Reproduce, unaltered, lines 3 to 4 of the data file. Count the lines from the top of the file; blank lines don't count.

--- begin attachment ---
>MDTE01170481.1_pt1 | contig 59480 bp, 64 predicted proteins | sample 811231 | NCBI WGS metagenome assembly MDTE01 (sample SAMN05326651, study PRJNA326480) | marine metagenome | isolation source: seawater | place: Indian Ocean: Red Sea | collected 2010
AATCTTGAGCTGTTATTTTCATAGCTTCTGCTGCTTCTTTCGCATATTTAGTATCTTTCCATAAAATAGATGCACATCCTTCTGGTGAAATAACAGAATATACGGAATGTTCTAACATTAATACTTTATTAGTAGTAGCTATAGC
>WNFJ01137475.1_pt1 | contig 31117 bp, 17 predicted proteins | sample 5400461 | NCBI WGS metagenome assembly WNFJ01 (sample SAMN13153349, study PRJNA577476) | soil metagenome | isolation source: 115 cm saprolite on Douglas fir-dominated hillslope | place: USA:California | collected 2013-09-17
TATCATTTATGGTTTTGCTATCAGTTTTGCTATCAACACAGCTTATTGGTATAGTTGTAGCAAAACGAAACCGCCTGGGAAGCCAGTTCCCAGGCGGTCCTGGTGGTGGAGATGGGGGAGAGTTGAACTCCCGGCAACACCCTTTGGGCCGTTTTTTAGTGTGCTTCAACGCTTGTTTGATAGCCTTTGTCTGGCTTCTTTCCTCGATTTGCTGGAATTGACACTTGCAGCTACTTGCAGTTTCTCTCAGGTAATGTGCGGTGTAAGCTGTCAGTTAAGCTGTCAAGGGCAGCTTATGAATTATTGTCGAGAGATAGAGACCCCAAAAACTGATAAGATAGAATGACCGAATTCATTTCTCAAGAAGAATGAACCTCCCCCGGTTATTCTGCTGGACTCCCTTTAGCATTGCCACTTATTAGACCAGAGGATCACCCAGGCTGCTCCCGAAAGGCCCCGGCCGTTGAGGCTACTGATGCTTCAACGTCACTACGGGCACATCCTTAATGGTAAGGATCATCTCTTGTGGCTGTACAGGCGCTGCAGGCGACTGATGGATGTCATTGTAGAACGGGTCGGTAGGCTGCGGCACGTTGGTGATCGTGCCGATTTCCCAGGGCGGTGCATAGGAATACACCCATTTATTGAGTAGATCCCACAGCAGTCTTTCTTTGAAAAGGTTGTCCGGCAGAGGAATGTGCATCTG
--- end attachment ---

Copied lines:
>WNFJ01137475.1_pt1 | contig 31117 bp, 17 predicted proteins | sample 5400461 | NCBI WGS metagenome assembly WNFJ01 (sample SAMN13153349, study PRJNA577476) | soil metagenome | isolation source: 115 cm saprolite on Douglas fir-dominated hillslope | place: USA:California | collected 2013-09-17
TATCATTTATGGTTTTGCTATCAGTTTTGCTATCAACACAGCTTATTGGTATAGTTGTAGCAAAACGAAACCGCCTGGGAAGCCAGTTCCCAGGCGGTCCTGGTGGTGGAGATGGGGGAGAGTTGAACTCCCGGCAACACCCTTTGGGCCGTTTTTTAGTGTGCTTCAACGCTTGTTTGATAGCCTTTGTCTGGCTTCTTTCCTCGATTTGCTGGAATTGACACTTGCAGCTACTTGCAGTTTCTCTCAGGTAATGTGCGGTGTAAGCTGTCAGTTAAGCTGTCAAGGGCAGCTTATGAATTATTGTCGAGAGATAGAGACCCCAAAAACTGATAAGATAGAATGACCGAATTCATTTCTCAAGAAGAATGAACCTCCCCCGGTTATTCTGCTGGACTCCCTTTAGCATTGCCACTTATTAGACCAGAGGATCACCCAGGCTGCTCCCGAAAGGCCCCGGCCGTTGAGGCTACTGATGCTTCAACGTCACTACGGGCACATCCTTAATGGTAAGGATCATCTCTTGTGGCTGTACAGGCGCTGCAGGCGACTGATGGATGTCATTGTAGAACGGGTCGGTAGGCTGCGGCACGTTGGTGATCGTGCCGATTTCCCAGGGCGGTGCATAGGAATACACCCATTTATTGAGTAGATCCCACAGCAGTCTTTCTTTGAAAAGGTTGTCCGGCAGAGGAATGTGCATCTG